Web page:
Urban search-and-rescue teams from the U.S. Agency for International Development's Office of U.S. Foreign Disaster Assistance visited Robins for the first time March 24 to perform in-processing procedures at the 78th Logistics Readiness Squadron’s Passenger Terminal in Bldg. 127. (U.S. Air Force photo by Misuzu Allen)
Urban search-and-rescue teams from the U.S. Agency for International Development's Office of U.S. Foreign Disaster Assistance stopped at Robins before moving to the Guardian Centers in Perry, Ga., to perform a weeklong humanitarian assistance exercise. (U.S. Air Force photo by Misuzu Allen)
3/28/2014 - ROBINS AIR FORCE BASE, Ga. -- Urban search-and-rescue teams from the U.S. Agency for International Development's Office of U.S. Foreign Disaster Assistance made a stop at Robins for the first time March 24.
The two teams, Virginia Task Force One and California Task Force Two, were in town for weeklong exercises at the Guardian Centers in Perry. But first they checked in at the 78th Logistics Readiness Squadron's Passenger Terminal in Bldg. 127 to simulate a deployment in-country processing line prior to providing humanitarian assistance in the field.
"For the first time, Robins Air Force Base had the opportunity to train side-by-side with a Federal Emergency Management Agency team and USAID. This exercise showcased our Airmen's ability to partner with a national disaster response FEMA team and support a receptions and departure center in a time of critical need for Middle Georgia," said Maj. Jeremy Pankoski, 78th LRS commander. "We were also able to provide critical training and realism for FEMA and USAID by simulating an overseas disaster area airfield arrival," he said.
Each USAR team member passed through several checkpoints staffed by Robins personnel, taking several minutes to ensure all proper paperwork - such as passports - were in order, medications documented and other proper protocols were followed.
"This was the first time OFDA and FEMA put together an international team with domestic teams while responding together," said Michael Reilly with USAID. "We perform drills all the time, but this is the first time we've done something of this magnitude and certainly with a private corporation like the Guardian Centers. That site has really replicated some of the big challenges we've had in our 25 years of doing this business."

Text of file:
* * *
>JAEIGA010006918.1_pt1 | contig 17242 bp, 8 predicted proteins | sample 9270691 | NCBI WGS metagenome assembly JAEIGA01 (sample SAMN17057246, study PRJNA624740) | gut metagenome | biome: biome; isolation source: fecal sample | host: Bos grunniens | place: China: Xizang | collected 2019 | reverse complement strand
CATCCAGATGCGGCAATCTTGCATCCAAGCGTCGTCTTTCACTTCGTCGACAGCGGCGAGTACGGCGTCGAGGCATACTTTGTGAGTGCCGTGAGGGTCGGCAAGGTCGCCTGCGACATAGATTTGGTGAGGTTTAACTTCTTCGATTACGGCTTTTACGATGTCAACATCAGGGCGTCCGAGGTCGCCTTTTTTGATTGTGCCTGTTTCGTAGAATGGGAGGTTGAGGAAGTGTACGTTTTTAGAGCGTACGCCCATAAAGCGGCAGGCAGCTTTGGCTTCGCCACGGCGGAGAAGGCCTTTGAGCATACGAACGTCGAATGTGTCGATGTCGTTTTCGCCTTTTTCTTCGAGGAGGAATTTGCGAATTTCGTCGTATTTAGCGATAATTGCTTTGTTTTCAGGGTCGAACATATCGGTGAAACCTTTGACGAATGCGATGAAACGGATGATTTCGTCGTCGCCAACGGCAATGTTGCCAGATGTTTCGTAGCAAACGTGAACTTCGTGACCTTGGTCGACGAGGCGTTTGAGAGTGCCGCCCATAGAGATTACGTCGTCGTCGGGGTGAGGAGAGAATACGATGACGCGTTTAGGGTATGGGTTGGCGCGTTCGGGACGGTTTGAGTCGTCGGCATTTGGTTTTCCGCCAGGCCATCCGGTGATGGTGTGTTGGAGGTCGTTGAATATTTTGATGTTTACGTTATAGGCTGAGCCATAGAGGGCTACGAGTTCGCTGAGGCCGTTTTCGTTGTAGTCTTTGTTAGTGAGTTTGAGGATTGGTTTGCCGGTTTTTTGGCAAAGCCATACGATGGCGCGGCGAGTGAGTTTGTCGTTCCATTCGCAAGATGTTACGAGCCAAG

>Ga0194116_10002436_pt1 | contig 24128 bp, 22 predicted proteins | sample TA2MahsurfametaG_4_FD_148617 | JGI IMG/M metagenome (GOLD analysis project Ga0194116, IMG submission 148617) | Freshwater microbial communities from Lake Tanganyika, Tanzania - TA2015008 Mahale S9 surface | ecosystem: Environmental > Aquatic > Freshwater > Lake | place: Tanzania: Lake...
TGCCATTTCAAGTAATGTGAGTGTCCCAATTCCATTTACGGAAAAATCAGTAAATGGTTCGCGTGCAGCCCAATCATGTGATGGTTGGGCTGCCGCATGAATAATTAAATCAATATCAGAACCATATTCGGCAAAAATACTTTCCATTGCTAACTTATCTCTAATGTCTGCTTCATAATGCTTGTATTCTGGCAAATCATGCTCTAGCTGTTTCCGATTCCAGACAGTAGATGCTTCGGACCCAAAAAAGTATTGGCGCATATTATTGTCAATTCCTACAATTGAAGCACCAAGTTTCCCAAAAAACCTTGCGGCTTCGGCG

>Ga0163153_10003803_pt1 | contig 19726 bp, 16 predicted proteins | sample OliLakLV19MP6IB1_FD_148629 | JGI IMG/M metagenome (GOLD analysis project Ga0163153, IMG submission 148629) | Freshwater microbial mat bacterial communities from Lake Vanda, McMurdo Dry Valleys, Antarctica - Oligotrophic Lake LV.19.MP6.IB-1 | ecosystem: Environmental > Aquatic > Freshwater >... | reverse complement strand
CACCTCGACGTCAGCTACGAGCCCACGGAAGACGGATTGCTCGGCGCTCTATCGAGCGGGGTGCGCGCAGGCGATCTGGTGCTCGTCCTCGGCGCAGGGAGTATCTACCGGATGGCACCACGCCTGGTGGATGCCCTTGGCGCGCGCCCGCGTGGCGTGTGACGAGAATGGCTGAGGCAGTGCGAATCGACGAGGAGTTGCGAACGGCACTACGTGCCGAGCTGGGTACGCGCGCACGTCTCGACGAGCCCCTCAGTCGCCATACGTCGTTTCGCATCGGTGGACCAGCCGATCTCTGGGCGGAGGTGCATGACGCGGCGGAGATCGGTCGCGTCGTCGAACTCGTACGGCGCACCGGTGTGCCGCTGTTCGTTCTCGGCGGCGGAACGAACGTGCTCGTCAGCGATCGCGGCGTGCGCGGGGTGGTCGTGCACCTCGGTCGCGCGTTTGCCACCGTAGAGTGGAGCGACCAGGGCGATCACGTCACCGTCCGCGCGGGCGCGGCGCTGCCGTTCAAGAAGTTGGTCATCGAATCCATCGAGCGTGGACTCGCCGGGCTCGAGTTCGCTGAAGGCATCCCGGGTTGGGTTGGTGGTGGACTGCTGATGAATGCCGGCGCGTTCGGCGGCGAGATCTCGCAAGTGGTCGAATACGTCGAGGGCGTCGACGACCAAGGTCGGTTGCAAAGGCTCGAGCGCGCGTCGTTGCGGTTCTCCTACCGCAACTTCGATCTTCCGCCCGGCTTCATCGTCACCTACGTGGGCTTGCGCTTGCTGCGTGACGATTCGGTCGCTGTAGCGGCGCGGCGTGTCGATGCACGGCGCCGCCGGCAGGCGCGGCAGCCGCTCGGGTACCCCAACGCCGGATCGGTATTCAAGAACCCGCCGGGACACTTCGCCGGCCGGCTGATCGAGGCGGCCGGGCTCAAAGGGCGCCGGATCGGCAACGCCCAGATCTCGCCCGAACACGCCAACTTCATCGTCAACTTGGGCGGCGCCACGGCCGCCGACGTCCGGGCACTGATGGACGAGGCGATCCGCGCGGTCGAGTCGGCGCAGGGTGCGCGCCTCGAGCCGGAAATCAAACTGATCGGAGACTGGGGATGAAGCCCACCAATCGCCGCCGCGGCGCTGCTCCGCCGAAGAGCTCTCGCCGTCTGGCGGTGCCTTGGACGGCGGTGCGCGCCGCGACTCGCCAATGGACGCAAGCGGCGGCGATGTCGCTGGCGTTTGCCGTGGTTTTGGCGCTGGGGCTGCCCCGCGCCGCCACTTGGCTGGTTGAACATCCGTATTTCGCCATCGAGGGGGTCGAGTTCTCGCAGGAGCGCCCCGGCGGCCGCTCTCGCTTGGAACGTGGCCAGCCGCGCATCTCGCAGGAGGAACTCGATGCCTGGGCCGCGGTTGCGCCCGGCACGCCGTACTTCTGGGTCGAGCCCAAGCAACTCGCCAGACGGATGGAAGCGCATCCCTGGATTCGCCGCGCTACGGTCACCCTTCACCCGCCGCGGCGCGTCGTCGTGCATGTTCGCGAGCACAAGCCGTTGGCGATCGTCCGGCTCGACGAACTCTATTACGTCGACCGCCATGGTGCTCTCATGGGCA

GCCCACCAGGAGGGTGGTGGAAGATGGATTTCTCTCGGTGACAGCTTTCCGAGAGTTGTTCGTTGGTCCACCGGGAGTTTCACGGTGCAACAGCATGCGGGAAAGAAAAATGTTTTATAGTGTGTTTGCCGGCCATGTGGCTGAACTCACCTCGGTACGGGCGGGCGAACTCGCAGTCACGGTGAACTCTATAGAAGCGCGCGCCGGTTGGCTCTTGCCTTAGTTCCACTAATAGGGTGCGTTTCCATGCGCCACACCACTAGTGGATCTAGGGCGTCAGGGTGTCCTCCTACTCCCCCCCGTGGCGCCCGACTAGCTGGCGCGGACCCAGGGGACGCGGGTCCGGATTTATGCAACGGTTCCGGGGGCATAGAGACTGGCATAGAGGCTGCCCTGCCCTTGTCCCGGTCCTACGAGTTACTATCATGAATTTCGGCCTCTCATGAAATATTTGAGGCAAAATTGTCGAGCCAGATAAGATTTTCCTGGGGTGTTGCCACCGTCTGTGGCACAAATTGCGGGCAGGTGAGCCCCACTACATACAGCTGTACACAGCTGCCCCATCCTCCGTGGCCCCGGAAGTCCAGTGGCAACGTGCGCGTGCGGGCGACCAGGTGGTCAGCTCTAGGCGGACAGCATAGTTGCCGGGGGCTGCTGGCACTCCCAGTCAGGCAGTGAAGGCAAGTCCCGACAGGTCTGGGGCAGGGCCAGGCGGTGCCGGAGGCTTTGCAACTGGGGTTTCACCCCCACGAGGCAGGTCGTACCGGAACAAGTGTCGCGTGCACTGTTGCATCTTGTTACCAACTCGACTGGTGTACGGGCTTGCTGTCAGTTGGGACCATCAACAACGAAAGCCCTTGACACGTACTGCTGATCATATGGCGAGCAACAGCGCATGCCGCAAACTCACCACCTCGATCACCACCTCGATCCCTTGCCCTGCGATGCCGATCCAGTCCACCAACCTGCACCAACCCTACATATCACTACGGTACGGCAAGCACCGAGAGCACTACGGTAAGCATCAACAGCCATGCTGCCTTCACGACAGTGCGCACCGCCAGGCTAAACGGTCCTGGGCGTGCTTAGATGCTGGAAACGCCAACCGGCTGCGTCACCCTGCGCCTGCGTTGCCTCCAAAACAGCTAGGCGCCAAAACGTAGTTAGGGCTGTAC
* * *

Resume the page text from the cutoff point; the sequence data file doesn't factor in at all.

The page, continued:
The Perry facilities enabled the several hundred members to perform drills on building collapses for example, as well as metro, tunnels and water search and rescue capabilities, said Reilly.
"Robins is our point of entry into the 'country,'" said Reilly. "They are playing a crucial role as far as scanning to ensure we have the proper credentials to even operate inside a foreign country."
The USAR teams are tasked to respond to worldwide humanitarian crises, including earthquakes, tsunamis, drought and conflict when needed. In addition to teams who deploy overseas, there are 28 FEMA teams in place for national response within the U.S.
As part of this week's exercises, urban team evaluators and site control teams from Maryland and Arizona were present, along with FEMA evaluators and representatives from the United Kingdom, Australia and United Arab Emirates on hand to observe scenarios.
Typically, these exercises can last anywhere from seven to 14 days. Each rescue worker is completely self-sufficient for 72 hours before re-supplying, and armed with heavy backpacks containing sleeping bags, clothing, food, first-aid kits, lights, knee and elbow pads, respirators, helmets, etc.
Experts who took part in this week's exercises included firefighters from Virginia's Fairfax County Fire and Rescue Department and California's Los Angeles County Fire Department. Teams travelling overseas in response to rescue efforts also include medical specialists, rescue specialists, structural engineers, and technical personnel who have specialized equipment and canines who perform searches for live victims.
Once teams completed in-processing at Robins, they boarded several buses to Perry to undergo various training scenarios at the Guardian Centers.
The 800-plus acre complex, located minutes from I-75 in Houston County, provides a single site to test plans, people and equipment, while simulating disasters on any scale.
Since 2008, USAID's OFDA teams have responded to such disasters as the 2013 typhoon in the Philippines, the 2011 earthquake and tsunami in Japan, the 2010 Haiti earthquake, and many other emergencies that span the globe.